The Impact of Raising the Maximum Floor Area Ratio on Commuting Congestion

Author Name TERASAKI Tomoyoshi (Economic & Industrial Research Department, Development Bank of Japan)
Creation Date/NO. April 2005 05-J-017
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This paper attempts to measure the expected impact of raising the maximum floor area ratio (FAR) allowed in the Marunouchi-Otemachi business district of Tokyo from the current 1000% to 2000% by estimating changes in the degree of commuting congestion and then calculating, in monetary terms, the resulting increase in the cost of worker fatigue.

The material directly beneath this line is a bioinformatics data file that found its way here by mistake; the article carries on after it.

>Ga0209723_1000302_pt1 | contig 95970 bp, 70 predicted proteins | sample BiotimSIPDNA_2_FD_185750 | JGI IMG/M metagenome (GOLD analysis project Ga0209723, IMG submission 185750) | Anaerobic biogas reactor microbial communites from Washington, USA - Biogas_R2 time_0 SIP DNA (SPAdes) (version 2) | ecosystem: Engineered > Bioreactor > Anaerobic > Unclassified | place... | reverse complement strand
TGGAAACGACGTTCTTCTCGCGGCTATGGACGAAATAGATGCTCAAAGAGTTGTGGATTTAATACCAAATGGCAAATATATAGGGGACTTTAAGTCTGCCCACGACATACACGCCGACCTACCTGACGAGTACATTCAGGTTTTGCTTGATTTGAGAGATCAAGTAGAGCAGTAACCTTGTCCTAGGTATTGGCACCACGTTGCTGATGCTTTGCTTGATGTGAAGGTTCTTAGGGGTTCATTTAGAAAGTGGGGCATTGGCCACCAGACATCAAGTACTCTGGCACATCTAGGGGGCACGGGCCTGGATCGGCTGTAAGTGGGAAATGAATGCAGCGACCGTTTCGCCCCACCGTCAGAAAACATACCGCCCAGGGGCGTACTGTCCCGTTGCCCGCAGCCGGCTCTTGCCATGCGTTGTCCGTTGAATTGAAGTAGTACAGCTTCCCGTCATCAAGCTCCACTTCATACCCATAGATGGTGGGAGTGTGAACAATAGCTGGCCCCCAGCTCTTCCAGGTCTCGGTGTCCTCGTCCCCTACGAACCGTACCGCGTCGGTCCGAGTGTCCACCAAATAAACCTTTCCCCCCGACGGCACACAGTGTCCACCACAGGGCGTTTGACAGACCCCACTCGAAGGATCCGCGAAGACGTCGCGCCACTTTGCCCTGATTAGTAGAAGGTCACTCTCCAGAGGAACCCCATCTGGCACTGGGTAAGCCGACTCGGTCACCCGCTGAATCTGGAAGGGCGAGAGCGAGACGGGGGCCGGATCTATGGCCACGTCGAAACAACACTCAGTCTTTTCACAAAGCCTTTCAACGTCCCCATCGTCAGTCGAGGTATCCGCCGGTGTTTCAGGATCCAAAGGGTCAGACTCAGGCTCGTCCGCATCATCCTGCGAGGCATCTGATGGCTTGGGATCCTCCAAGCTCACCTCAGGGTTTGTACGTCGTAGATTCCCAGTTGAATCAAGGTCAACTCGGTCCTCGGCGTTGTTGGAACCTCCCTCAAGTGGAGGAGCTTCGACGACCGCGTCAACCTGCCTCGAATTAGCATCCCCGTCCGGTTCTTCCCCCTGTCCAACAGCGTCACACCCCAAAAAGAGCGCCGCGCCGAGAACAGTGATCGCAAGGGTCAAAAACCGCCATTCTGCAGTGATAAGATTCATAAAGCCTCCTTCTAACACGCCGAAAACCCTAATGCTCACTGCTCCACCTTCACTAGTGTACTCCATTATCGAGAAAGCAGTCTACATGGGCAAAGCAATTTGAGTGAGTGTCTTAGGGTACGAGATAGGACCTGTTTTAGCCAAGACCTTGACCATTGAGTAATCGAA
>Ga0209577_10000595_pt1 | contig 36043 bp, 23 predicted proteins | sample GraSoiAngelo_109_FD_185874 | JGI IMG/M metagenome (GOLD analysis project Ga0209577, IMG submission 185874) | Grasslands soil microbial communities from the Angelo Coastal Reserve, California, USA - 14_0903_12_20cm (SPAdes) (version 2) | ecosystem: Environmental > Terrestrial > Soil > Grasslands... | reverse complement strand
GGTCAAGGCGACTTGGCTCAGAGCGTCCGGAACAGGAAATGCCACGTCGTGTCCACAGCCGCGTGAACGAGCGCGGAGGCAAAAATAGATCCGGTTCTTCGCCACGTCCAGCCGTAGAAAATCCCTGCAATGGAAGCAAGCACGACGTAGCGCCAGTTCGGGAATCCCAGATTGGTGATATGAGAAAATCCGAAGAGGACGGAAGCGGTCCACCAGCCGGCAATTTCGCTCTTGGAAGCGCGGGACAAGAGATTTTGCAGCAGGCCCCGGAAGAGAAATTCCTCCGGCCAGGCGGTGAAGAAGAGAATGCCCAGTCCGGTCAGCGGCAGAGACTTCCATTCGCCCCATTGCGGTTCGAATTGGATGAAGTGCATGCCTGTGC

If the FAR is raised to 2000%, the daytime population (i.e., the number of people working) in the district is expected to increase from the current 153,000 to a maximum of 429,000, an increase of 276,000. Based on this projection, the author forecasts changes in the rates of commuting congestion for each station-to-station section of the Tokyo Metropolitan area by making the following two assumptions: 1) the peak concentration ratio (i.e., the ratio of the number of people getting off trains during the one-hour peak commuting time to the total number of people getting off at the same station over an entire day) and the unit of concentration (i.e., the ratio of commuter pass users to the total number of people working in the district) remain unchanged; and 2) people commuting to work in the area subject to the eased FAR regulation continue to live in the same place and use the same commuting route. The results show that the average peak-time congestion rate in the most congested sections along the 34 major commuting routes in the metropolitan area increased from the current 179% to 187%, a rise of 8 percentage points. In fiscal 2000, the corresponding congestion rate stood at 212%. Thus, the expected rise in congestion rates resulting from an easing of the FAR regulation would offset roughly one-fourth of the decrease in congestion from fiscal 2000 to the present. Next, using the worker fatigue cost function estimated by Yamaga and Hatta (2000), the author calculates the increments in the fatigue cost for all the station-to-station sections in the metropolitan area. The annual incremental cost for the metropolitan area totaled ¥43 billion. By route, the JR Tokaido line has the largest incremental cost at ¥7.7 billion. In easing the FAR regulation for the Marunouchi-Otemachi district, the government should, at the same time, provide incentives to encourage railway operators to invest in enhanced transportation capacity - improvements to the safety system to enable greater frequency of service, introduction of more double-decker trains, and so forth - to minimize the negative effects of the relaxation of the FAR regulation.